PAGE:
I was driving down the street last week and kept noticing the billboards as I past them and at one point wondered where do all these billboard messages and artwork go when their time is up?
I know from some experience that a lot of them just get covered over by the new messages and artwork but there’s so much stuff out there everywhere we look.
I wonder how much is destroyed and how much is taken down and winds up at someones house?
When I lived in New York City in the late 60′s one of my roomates worked for a billboard company and offered to bring home a billboard to put up in our hallway. We agreed it would be a terrific idea so the next day he unrolled a billboard of a giant womans face for something or other and we pasted it up. It was really interesting how most people loved the idea and the creativeness of the whole thing when they saw it.
After working in the motion picture industry I always wondered where those great giant movie billboards went after the film came and went. While working at Warner Bros. I saw most of the large prints just put in the trash.
Illustrator friends of mine told me that the artwork they had done for the motion picture company executives usually wound up eventually on their walls in their homes, framed!
I imagine these days we lose most of our creative billboards to the elements and trash which is a shame. Maybe someone should put together an art show of some of the billboards from the past as a project. Hmmmm, might be interesting as an outdoor event.
Here are a few examples of outdoor art in our daily lives:
As I said in an earlier post, my days of walking the streets of New York was always filled with a never-ending stream of art throughout the varying neighborhoods. From walking in the Village to strolling uptown along 5th Avenue I always managed to be entertained by either unique window dressings or from yelling cab drivers as they weaved their way in traffic to an unknown destination.
I was never, ever bored living there and found the City a fountain of culture with art from all ages. My most favorite thing to do was to walk through new neighborhoods as they presented such diversity from block to block. A true melting pot.
My last visit was no different other than I labored more because an aging body but still the excitement of what I would find around the next corner was always there and I’m sure will always be there when I return.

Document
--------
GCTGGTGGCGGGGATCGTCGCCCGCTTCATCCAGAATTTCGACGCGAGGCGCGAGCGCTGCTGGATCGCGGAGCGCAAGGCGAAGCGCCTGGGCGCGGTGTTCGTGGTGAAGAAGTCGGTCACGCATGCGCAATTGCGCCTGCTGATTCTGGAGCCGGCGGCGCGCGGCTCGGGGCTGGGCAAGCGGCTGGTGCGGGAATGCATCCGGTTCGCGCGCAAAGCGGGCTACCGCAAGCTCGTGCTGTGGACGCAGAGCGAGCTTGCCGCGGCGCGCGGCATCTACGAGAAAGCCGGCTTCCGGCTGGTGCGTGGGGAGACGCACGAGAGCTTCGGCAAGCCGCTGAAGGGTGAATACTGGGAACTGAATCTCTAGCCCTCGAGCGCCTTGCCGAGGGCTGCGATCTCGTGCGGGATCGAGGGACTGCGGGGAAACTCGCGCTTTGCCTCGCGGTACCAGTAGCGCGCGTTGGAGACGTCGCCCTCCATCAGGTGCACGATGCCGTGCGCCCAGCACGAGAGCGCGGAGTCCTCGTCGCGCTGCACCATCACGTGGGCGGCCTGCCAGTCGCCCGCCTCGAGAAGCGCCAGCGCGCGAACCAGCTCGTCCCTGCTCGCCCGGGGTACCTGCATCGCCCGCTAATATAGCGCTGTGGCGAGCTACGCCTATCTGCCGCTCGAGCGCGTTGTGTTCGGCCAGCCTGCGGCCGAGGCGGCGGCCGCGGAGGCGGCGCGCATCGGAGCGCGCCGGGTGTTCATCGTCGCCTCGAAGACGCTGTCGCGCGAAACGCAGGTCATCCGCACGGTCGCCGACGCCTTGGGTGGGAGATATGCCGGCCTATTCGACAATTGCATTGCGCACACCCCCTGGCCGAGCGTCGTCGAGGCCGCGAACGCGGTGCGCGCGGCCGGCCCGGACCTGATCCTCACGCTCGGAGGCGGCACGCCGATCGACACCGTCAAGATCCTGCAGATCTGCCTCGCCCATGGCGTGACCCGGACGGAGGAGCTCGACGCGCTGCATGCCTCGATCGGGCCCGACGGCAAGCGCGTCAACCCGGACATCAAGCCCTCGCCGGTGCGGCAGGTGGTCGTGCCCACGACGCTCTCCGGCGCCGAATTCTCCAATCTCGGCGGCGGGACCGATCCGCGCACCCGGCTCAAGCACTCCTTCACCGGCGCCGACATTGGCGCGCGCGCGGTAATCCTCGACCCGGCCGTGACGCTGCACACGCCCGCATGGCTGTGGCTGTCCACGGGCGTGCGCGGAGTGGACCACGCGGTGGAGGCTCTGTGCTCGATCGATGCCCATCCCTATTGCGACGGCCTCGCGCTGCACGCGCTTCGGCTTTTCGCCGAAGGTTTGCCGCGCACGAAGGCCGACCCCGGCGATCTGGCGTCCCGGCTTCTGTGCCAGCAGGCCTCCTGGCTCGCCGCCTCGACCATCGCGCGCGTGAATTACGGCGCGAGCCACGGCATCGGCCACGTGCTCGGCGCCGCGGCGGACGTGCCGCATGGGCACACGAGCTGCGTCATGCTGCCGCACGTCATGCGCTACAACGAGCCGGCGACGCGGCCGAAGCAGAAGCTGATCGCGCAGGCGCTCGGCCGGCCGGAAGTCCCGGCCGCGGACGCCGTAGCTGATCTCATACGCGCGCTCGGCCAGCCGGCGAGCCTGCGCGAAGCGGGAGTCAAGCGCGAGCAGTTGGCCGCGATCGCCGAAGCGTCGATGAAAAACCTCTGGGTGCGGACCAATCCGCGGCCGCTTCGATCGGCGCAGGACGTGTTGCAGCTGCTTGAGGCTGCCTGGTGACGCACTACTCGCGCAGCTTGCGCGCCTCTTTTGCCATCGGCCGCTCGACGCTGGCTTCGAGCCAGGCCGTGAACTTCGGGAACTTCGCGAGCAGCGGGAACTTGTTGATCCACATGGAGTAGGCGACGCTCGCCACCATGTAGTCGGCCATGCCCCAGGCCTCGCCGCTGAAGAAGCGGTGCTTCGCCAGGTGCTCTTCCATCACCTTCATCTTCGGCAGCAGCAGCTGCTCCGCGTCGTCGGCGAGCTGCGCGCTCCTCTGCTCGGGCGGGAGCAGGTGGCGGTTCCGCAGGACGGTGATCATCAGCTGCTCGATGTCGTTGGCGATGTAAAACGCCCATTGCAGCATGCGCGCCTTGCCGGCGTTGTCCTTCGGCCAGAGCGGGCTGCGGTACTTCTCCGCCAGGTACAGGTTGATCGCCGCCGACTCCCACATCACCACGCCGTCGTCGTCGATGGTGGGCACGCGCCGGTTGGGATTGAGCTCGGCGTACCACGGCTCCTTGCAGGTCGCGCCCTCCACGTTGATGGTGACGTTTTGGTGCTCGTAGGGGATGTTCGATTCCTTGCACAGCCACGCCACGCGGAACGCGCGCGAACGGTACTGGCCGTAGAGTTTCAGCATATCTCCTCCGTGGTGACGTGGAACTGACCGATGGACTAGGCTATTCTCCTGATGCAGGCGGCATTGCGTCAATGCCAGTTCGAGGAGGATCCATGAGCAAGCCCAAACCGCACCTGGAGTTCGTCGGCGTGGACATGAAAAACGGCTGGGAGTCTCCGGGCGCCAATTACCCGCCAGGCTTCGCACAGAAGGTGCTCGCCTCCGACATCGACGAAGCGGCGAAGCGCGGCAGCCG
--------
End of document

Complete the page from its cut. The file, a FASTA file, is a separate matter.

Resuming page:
As I was walking up one of the streets deep in the SoHo area I came across a painting of Marilyn Monroe in the window of a gallery that stopped me dead in my tracks.
This was the best collaboration between Disney characters and stardom I’d ever seen to date.
Then there were the beautiful photos in the windows that captured the imagery designers tried so hard to place within the community to broadcast the richness of the present day cultures.
I even came across a striking Mona Lisa painting on the side of a building that seemed quite natural to be there and reminded me that street art can be some of the finest when created by artist that have true passion for their work and decide that a gallery just doesn’t suit them or their paintings but they deserve the right to place the paintings in front of the pedestrians anywhere, anytime.
Sculpture is bountiful in the City as well and you can’t walk very far without coming across some very striking pieces that designate the different “squares” throughout the neighborhoods. And of course the architecture is classic and as varied as the people that inhabit the buildings.
So we call it the City that Never Sleeps. We can see why now. The Artists never do as well!
Yes, I see contemporary art every day. An most of it is read and I look up at it. They are signs. Some of them are quite creative.
I used to work at a friend’s studio years ago and he had a painting hanging on a wall downstairs that I marveled at every time I saw it. It was a beautifully rendered acrylic canvas of a sign on a building. I don’t remember the name on the sign because that’s not what I liked about it. It was the letter forms and how well the artist painted them in a bright afternoon day lighting with a brilliant blue sky in the background and a brick wall for the building.
I was taught how to set type back in New York City in the 60′s by some real pros and I thoroughly enjoyed the experience. It taught me to enjoy how spacing in word and letter arrangement is everything. It’s a subject that deserves it’s own blog and at least a longer post than this and I will get to it at some point as I am the keeper of some very valuable technology that is what could be considered a lost art in itself.
Some of the best signage around is from the fifties diners and before that the 40′s and art deco type styles used in posters for airlines and ship cruises.
Here are a few examples of signs I photographed in Aruba and Curacaio.